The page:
Wednesday, January 26, 2011
Fresno, I'm not yet done telling you stories.
For my column last week, it was hard to narrow down a list of local treats that capture the local history, culture, climate and flavor. It's impossible to fit all of those memories into a single story, so I wanted to tell you about one more place.
The University of California's Kearney Agricultural Center in Parlier is a gem of a research station that offers occasional public tours. Consider what I discovered:
A Hmong research garden that may be the only one of its kind in the country.
It offers the public a rare look at medicinal and culinary herbs, including common and scientific names for the plants.
I toured it in 2009 with local Hmong herbalists who showed the overlap between the culinary and medicinal. To treat a rash, bruise some garlic chives and rub them into the skin, May Xiong says. Vietnamese coriander (also known as Vietnamese mint, laksa leaf and luam laws in Hmong), helps blood clot.
Fresh Sichuan (or Szechwan) pepper, which nearly choked me with its sourness and numbness.
In the United States, the opportunity to taste fresh Sichuan pepper is rare; the dried spice typically is imported from countries such as China and Japan.
UC Cooperative Extension farm adviser Richard Molinar planted Zanthoxylum armatum trees, a species of Sichuan pepper grown in Nepal. He was studying the possibility of turning backyard Sichuan pepper trees into a California crop.
More than 20 varieties of mini watermelons.
With mini watermelons a popular segment of the market, lots of California farmers were interested in Molinar's trials.
On a glorious, blistering afternoon in 2007, Molinar cut into these watermelons for a taste test. The red flesh of the Little Deuce Coupe was pleasingly crunchy but not super sweet. And the sunny interior of the Mini Yellow was sweeter but not as crisp.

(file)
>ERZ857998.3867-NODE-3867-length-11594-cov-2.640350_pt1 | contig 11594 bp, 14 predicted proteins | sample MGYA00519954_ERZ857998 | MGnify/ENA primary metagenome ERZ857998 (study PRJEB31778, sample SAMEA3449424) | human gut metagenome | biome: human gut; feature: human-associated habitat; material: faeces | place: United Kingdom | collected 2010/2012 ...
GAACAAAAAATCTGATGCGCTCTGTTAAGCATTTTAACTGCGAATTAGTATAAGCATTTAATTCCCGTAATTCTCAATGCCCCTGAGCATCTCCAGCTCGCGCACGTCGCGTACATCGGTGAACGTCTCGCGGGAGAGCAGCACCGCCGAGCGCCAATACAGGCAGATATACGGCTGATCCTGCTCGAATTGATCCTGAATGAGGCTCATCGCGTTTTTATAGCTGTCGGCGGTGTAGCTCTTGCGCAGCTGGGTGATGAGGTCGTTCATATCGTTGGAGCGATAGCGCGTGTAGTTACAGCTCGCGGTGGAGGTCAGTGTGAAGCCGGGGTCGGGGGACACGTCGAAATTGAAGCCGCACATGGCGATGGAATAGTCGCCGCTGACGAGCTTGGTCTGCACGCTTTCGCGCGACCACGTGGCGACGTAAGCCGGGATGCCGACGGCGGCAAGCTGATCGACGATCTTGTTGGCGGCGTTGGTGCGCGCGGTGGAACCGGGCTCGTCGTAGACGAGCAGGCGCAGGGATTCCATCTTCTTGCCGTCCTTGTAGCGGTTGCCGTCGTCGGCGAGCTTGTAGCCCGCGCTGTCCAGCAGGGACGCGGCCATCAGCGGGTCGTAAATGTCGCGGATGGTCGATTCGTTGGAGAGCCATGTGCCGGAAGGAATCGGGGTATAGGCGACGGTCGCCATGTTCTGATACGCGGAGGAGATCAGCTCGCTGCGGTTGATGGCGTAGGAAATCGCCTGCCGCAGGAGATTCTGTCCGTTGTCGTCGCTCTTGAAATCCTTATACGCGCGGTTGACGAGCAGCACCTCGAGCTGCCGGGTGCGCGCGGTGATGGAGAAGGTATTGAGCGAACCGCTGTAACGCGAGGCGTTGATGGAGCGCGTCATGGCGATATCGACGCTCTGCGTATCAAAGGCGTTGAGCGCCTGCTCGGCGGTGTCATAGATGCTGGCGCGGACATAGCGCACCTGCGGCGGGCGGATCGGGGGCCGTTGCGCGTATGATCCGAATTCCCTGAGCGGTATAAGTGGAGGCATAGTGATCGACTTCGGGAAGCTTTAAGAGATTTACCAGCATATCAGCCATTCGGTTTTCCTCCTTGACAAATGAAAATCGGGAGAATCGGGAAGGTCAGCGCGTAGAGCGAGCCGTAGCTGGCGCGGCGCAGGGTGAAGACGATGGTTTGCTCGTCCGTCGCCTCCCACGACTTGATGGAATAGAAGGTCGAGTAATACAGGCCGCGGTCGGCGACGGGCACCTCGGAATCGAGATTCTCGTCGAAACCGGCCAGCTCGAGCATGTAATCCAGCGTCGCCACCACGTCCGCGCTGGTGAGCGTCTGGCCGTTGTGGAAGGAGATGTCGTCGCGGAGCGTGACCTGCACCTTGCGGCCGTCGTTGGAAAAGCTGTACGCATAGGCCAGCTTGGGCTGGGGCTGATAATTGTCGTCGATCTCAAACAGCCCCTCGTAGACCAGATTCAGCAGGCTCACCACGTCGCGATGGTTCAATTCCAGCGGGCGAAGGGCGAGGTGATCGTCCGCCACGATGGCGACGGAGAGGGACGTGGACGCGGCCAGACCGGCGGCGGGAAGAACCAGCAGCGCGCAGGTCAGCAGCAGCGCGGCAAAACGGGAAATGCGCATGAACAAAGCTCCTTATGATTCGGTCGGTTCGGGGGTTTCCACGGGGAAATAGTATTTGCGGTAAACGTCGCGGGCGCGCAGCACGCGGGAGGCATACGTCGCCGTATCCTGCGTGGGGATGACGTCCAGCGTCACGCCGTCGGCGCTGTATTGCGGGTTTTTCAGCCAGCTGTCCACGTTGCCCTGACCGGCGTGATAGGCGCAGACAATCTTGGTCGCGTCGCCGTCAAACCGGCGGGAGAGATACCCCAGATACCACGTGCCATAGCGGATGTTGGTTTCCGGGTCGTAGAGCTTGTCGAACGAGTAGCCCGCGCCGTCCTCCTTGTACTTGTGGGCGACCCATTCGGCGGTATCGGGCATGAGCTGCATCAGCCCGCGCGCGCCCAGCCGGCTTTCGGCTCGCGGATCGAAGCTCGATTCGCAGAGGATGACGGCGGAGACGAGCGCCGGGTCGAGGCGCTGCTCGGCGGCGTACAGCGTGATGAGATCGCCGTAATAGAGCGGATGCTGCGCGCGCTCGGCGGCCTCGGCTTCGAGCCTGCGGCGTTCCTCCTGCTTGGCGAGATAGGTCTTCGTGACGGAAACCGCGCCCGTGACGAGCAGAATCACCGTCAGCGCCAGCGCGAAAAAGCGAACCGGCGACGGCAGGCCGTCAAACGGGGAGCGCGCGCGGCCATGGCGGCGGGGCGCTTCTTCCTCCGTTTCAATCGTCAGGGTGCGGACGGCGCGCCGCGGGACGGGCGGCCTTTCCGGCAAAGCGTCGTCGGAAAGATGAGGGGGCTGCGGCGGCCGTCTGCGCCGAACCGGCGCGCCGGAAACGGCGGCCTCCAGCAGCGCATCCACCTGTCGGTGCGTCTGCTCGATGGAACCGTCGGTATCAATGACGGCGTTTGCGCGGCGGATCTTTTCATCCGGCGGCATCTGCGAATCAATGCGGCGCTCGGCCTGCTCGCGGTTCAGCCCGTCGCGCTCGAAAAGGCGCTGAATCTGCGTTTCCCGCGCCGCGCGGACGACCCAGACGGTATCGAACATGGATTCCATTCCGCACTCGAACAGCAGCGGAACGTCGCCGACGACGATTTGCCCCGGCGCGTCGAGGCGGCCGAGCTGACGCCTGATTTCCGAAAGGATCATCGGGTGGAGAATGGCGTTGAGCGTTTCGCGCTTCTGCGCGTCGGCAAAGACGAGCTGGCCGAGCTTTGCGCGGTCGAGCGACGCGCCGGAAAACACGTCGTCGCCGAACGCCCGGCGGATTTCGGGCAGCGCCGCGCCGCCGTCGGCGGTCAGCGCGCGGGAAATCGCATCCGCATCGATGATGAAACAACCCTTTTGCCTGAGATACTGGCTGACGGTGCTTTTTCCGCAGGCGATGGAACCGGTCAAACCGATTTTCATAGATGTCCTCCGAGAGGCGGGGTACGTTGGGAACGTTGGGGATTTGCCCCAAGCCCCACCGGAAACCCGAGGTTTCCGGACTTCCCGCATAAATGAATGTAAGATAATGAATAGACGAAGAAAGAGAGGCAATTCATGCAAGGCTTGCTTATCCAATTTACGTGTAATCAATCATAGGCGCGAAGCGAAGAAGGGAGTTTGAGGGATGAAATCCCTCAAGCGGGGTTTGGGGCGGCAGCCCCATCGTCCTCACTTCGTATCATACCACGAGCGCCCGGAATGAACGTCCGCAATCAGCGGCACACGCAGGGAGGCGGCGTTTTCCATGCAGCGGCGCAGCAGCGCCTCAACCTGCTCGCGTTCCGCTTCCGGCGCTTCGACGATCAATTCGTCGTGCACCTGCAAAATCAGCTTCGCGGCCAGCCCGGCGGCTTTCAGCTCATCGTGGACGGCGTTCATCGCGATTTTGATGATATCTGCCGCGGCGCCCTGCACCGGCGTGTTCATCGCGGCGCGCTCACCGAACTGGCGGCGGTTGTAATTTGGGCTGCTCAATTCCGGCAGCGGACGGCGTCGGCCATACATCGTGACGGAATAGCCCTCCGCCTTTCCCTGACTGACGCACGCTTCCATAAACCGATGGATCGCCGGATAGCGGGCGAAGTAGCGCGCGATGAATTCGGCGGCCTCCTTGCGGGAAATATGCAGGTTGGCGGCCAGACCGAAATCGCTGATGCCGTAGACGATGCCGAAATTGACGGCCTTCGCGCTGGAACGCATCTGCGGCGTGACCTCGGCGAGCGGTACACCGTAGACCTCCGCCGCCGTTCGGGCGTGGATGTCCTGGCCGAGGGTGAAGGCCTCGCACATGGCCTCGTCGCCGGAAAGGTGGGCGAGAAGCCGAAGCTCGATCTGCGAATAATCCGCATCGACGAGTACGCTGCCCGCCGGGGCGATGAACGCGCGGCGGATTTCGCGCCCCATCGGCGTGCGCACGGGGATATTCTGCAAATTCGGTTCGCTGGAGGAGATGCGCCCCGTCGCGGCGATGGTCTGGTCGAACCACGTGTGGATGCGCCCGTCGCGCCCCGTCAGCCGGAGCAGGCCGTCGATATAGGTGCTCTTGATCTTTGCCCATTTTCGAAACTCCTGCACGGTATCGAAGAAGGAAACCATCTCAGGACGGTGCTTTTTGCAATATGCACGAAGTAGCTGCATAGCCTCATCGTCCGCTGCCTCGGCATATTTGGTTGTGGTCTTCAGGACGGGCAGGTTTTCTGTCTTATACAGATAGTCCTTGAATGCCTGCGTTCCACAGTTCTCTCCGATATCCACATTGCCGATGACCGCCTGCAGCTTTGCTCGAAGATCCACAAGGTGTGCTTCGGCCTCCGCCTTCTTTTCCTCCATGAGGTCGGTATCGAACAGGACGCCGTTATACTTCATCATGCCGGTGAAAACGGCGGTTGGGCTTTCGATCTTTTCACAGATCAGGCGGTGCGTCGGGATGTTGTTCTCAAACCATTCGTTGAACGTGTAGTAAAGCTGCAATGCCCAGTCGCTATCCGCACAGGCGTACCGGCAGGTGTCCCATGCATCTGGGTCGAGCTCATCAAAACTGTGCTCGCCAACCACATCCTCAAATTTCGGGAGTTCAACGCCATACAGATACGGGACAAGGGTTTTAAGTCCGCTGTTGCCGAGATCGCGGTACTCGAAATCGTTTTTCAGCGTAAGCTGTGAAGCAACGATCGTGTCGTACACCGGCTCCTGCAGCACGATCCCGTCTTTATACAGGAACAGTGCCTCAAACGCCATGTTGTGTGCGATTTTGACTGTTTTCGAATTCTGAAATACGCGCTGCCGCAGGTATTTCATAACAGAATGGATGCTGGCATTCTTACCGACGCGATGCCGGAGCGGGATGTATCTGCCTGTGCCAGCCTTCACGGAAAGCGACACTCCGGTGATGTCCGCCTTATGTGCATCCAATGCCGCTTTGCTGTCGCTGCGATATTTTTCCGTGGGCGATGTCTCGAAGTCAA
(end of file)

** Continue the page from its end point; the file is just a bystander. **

Jujubes, a small, sweet, crisp fruit.
Among a small group of California growers, jujubes are an important crop for Asian communities, especially in Los Angeles, the Bay Area, New York and Canada.
Hungry for your own discoveries? To find out more about UC Kearney's research, call Molinar at (559) 456-7555.
There's one more little event I'd like to tell you about. Apparently, some folks called Jo Ann Sorrenti of Sierra Nut House and asked her to invite me over so I could say good-bye in person.
I'm flattered -- and will be in Sierra Nut House at Blackstone and Nees avenues 1-5 p.m. Sunday. Feel free to stop by if you like, so I can thank you properly.
After all, it's your generosity that's allowed me to have a fantastic time here. You sent in tips, you opened your kitchens to me and most importantly, you shared your stories.
Please continue to explore the Valley's food -- and think of me when you're enjoying a Fay Elberta peach.